Fed rate moves can’t address some price spikes
The Federal Reserve's rate hiking campaign — it jacked up rates again Wednesday in its bid to bring inflation down — won't stop idiosyncratic price spikes that constantly occur in an economy.
Driving the news: Drought-related cutbacks in the projected supply of U.S. agricultural products prompted investors to place bets that prices for staples such as wheat, corn, eggs and butter will be higher in the future.
Why it matters: The battle against inflation is top of mind for many Americans. Events like the heat and drought in the Western U.S. remind us that short-term drivers of some prices are far beyond the Fed's ability to control.
- Energy prices, which fluctuate based for a range of political, logistical and commercial reasons — like drillers deciding they will or won't boost production — are another area where the Fed has only modest control, at least in the short term.
How it works: Prices rise when demand for goods and services exceeds what the economy can produce.
- When the Fed raises interest rates, it affects the demand side of that equation: borrowing money for things like buying homes or investing in businesses becomes more expensive, so, fewer people borrow money to do those things. Voila! Demand comes down.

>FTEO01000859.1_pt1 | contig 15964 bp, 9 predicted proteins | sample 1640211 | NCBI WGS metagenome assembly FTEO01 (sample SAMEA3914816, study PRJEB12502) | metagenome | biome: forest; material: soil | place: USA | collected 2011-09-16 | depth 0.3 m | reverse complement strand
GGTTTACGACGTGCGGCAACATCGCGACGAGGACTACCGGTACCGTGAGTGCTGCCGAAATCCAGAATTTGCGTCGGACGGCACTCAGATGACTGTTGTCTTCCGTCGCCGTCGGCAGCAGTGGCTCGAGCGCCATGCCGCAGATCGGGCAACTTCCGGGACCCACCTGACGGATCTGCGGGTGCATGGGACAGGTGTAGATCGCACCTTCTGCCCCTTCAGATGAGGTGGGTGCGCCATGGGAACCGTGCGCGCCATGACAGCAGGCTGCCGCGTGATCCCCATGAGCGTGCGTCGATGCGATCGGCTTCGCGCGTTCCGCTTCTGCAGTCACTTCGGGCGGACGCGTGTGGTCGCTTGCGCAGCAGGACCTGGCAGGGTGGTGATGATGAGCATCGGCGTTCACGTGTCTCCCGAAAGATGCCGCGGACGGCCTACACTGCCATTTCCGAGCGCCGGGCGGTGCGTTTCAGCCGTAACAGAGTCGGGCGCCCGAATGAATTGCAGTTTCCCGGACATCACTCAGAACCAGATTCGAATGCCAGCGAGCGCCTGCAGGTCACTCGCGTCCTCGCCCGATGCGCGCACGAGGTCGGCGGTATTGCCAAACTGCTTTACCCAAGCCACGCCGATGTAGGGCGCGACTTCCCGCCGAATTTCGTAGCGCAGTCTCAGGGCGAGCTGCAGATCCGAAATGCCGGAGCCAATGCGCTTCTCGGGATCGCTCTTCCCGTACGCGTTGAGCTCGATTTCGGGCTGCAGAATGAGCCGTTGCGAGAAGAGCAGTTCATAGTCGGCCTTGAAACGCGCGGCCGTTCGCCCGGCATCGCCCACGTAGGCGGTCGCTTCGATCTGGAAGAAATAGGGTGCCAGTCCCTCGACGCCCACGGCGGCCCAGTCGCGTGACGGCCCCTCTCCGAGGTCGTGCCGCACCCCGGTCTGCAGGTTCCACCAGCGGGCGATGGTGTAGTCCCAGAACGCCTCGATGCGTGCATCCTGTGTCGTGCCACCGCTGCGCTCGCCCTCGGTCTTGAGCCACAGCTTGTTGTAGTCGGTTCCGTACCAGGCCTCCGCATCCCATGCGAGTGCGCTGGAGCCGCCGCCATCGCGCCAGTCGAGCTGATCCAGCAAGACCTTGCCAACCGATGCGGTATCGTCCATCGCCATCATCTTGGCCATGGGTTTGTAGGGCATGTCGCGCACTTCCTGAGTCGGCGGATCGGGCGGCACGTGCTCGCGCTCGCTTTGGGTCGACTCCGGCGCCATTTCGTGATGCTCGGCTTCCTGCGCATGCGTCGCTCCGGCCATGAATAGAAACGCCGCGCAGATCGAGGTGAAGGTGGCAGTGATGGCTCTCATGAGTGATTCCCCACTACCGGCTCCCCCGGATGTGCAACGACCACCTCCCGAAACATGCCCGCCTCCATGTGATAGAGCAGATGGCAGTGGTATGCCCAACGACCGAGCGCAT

- On the other side, raising interest rates can do little to fix supply shortages caused by, say, the weather or COVID lockdowns.
Between the lines: The volatility we're seeing in food prices explains why the Fed's preferred gauge of price growth — known as "core" inflation — excludes food and energy prices.
- Food and energy are prone to the kind of short-term ups and downs that have little to do with the central bank's core business of making borrowed money more or less expensive.
The bottom line: The Fed is less concerned with any one individual price than it is with the overall price level of the economy.
- Fed chair Jerome Powell says central bank believes the economy remains out of balance, with far too much demand for the amount of goods and services the economy can currently supply.
- In other words, expect the rate hikes to continue.